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Suicide plagues Alaska Natives
Anchorage Daily News


April 10, 2007

ANCHORAGE, Alaska -- Despite two decades of effort by state and community leaders, Alaska Natives continue to kill themselves at alarming rates, a new study reports.

In fact, they seem to be committing suicide as often as they did in the late 1980s, when Native leadership, state officials and others acknowledged the crisis and vowed to solve the problem.

"It's a crisis, and if we don't start doing something really soon, it's only going to get worse," said Bill Martin, a Southeast Native and Alaska Statewide Suicide Prevention Council chairman.

Among other things, the study reports 58 of every 100,000 Natives killed themselves in 2004. That's the highest rate since 1986, according to state records on the council's Web site.

The rates were also high in 2005 - 52 per 100,000 - but improved in 2006 to 42 per 100,000.

For years, the national suicide rate has consistently hovered around 10 per 100,000. In 2004, the last year figures are available, it was 11 per 100,000.

"The figures command immediate attention from society and the state as a whole," said Lanny Berman, with the American Association of Suicidology in Washington, D.C., which helped with the study.

What's happening? State and tribal officials said Natives battle the same basic afflictions they faced two decades ago, with new factors thrown in, such as methamphetamine.

Alcoholism remains rampant. And young Native men are culturally adrift, caught between the traditional subsistence world and newer demands of a cash-based lifestyle. They're searching for identity and hope in areas where jobs and educational opportunities are few.

The behavioral health system has grown tremendously to battle depression, substance abuse and other suicidal factors, experts said. But it doesn't reach enough into villages where per-capita suicides are most rampant.

The study was conducted by the Alaska Injury Prevention Center and other groups on behalf of the state Division of Behavioral Health, Alaska Mental Trust Health Authority and the suicide council. It was released last month.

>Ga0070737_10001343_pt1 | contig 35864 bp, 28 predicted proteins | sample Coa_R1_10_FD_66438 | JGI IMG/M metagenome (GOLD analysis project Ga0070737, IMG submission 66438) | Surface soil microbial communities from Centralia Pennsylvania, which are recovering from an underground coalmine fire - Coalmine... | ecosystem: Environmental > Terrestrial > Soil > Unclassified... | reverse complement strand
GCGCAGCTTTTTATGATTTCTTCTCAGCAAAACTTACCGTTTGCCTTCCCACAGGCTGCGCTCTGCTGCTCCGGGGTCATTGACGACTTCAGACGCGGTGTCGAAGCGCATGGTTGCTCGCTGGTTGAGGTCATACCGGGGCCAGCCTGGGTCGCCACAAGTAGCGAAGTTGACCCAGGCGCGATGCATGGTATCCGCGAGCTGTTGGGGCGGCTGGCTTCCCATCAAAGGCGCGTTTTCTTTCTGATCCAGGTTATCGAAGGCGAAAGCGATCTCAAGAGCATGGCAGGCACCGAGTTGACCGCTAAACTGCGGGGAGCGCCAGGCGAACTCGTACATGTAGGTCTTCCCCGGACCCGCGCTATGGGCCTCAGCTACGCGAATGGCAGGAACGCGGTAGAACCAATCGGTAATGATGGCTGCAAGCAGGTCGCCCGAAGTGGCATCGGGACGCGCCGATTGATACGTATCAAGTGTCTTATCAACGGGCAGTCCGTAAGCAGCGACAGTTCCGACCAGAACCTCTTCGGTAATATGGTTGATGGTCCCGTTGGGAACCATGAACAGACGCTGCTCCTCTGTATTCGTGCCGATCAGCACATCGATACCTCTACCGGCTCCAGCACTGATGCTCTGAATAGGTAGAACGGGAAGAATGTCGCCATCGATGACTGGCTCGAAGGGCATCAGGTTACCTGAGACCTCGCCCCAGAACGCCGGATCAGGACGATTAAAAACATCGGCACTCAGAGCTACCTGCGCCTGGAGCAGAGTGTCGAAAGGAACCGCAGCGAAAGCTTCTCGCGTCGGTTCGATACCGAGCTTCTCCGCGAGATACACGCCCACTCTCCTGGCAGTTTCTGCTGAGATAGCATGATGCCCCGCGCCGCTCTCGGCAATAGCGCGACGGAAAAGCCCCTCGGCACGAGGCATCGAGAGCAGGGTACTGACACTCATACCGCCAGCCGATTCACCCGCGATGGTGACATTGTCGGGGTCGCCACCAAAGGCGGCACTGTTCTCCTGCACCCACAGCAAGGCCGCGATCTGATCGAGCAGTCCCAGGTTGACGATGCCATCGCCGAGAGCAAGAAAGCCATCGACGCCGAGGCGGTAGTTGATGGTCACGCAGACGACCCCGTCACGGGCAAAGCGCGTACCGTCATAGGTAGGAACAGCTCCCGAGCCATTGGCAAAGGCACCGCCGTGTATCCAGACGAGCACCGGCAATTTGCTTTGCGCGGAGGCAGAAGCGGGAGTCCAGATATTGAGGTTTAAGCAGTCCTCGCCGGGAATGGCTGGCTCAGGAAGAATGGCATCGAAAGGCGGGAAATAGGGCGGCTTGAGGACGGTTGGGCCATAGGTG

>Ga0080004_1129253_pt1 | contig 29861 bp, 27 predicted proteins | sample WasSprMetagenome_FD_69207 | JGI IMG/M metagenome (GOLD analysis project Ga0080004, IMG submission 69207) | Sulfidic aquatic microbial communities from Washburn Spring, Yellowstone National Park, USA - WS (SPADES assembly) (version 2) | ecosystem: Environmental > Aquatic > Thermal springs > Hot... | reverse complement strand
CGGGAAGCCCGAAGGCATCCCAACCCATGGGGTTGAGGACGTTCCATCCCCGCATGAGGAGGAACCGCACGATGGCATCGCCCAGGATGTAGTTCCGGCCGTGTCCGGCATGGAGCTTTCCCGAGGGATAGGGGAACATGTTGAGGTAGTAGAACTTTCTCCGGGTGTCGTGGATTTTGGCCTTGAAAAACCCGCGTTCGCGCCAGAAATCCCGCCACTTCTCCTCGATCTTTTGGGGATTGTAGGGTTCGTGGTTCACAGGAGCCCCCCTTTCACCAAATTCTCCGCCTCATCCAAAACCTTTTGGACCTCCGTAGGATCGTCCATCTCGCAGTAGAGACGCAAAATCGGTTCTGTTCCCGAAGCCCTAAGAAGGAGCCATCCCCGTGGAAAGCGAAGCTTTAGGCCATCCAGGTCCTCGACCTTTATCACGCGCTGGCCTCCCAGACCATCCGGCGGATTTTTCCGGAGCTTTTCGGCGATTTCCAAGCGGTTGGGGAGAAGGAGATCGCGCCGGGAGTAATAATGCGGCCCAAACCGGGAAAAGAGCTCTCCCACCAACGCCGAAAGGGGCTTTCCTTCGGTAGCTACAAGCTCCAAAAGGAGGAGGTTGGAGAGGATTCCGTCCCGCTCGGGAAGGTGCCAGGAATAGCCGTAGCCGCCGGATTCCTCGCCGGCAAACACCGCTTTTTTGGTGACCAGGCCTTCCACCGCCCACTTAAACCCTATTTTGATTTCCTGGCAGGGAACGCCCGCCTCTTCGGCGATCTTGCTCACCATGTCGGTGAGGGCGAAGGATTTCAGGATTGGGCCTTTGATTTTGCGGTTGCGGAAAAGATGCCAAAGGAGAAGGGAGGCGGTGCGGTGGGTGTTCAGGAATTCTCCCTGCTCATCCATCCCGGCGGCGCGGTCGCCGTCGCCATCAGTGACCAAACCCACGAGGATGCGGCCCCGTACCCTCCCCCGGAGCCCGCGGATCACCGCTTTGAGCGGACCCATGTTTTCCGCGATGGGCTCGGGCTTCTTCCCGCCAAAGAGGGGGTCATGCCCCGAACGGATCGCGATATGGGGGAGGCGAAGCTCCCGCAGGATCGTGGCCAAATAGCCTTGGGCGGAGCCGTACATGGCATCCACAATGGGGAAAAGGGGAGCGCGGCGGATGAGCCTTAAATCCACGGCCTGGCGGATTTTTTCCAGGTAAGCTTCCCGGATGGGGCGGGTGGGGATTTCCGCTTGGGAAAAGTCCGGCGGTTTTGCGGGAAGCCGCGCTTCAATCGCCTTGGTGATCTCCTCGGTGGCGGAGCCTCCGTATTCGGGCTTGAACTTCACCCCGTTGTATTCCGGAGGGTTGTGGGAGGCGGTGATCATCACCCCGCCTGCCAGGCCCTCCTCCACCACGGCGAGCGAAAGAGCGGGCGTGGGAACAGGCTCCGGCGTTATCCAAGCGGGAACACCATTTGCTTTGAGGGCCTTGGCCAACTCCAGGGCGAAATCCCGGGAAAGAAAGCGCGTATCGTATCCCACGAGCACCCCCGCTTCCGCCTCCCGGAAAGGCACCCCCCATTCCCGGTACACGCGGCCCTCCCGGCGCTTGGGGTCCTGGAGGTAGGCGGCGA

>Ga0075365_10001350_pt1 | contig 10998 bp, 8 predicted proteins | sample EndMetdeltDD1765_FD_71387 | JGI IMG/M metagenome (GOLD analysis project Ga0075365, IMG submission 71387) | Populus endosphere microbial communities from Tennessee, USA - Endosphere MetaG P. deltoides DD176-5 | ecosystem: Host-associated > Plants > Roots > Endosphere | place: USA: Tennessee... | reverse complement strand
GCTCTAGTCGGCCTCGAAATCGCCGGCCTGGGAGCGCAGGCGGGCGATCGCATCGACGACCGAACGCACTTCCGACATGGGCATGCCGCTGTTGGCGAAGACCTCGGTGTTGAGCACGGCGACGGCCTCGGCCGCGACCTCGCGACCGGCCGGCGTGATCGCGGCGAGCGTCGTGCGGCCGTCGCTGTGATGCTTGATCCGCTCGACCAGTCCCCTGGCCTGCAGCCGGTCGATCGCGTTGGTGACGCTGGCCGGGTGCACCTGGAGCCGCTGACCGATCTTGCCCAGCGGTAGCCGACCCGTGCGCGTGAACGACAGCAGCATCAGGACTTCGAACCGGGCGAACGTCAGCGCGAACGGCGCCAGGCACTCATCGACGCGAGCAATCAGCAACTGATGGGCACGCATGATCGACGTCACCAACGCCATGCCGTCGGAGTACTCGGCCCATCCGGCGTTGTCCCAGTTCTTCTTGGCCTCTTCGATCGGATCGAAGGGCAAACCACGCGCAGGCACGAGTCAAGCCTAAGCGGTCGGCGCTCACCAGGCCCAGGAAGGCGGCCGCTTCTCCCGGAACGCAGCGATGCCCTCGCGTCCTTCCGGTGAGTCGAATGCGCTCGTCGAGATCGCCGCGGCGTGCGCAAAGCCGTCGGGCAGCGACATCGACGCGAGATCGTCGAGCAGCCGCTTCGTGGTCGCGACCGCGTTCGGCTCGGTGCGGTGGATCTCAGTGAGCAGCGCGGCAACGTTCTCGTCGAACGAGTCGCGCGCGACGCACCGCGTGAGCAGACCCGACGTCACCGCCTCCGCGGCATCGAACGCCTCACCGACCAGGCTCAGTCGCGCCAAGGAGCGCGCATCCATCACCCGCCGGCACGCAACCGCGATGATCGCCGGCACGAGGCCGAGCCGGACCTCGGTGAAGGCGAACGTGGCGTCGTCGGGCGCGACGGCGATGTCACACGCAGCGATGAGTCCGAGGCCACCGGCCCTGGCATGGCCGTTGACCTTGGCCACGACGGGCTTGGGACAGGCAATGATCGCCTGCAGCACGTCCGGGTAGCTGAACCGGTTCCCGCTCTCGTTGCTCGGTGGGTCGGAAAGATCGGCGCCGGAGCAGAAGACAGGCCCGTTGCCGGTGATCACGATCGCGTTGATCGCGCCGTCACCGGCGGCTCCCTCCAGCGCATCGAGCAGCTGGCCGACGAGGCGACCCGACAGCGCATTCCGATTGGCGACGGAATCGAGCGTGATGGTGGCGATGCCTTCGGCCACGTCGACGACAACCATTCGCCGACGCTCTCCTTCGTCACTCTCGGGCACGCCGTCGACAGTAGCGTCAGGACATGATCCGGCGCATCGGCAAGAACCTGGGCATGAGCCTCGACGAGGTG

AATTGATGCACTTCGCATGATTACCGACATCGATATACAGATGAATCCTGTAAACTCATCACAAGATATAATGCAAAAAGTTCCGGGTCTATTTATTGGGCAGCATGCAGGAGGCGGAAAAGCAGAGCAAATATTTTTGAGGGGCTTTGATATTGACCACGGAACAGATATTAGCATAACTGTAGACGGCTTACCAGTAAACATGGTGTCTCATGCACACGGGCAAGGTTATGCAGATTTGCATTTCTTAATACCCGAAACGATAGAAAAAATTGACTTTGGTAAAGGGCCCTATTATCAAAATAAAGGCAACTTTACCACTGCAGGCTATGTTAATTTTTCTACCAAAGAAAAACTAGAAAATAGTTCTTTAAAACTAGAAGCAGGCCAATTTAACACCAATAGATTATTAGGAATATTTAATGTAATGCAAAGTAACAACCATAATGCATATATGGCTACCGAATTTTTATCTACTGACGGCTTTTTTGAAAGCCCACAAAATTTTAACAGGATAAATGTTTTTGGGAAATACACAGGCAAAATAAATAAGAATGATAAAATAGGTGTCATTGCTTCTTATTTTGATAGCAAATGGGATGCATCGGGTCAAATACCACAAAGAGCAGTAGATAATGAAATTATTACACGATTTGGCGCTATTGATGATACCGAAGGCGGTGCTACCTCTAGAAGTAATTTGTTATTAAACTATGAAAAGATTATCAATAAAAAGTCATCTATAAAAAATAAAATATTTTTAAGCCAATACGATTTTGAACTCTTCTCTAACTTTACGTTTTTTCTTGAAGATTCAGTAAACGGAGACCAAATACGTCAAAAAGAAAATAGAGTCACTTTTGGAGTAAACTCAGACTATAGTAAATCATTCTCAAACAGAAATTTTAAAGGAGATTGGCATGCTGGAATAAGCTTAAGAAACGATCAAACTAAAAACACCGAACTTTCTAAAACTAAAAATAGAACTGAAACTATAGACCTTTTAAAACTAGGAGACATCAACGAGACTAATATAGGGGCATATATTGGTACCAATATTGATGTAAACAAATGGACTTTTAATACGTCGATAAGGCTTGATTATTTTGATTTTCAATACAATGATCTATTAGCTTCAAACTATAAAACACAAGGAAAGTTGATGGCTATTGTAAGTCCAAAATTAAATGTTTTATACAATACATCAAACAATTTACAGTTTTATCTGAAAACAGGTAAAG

Calculation methods might have caused differences between 1980s rates and today, but not enough to change the fact that Native suicides for the last three years appear to be as high now as they were then, said Ron Perkins, the injury center's executive director.

In the study, rural Alaska posted the highest numbers of suicides. Two Inupiat regions in Northwest Alaska topped the charts. The regions, around Nome and Kotzebue, had seven to eight times more suicides during the three-year study period than the 2004 national average.

Also high are suicides by males 30 and younger.

As part of the study, the center analyzed the 426 Native and non-Native suicides that occurred in Alaska between Sept. 1, 2003, and Aug. 31, 2006.

Researchers interviewed family members and friends of 56 of those victims to spot trends that might prevent future suicides. Among other things, they learned that nearly half went on drinking binges in their last month. Two-thirds expressed hopeless thoughts or a wish to die.

Seventy-eight percent of respondents felt suicide victims didn't get enough professional help.

Silence is part of the problem, Martin said.

The study included little feedback from Natives - they were reluctant to talk, said Perkins. Family members and friends of only 13 of 159 Native victims sat for interviews.

It's a tough issue in small villages where many people intimately live, said Martin, originally from Kake. But people must talk.

Tribal leaders should make suicide their priority and work with regional Native organizations and the state to provide public awareness campaigns to prevent suicidal factors, he said. They should increase cultural pride by creating traditional dance groups, Native art classes and other programs.

Parents, the front lines, should battle depression and alcoholism in children.

"That's where it's going to stop," he said.


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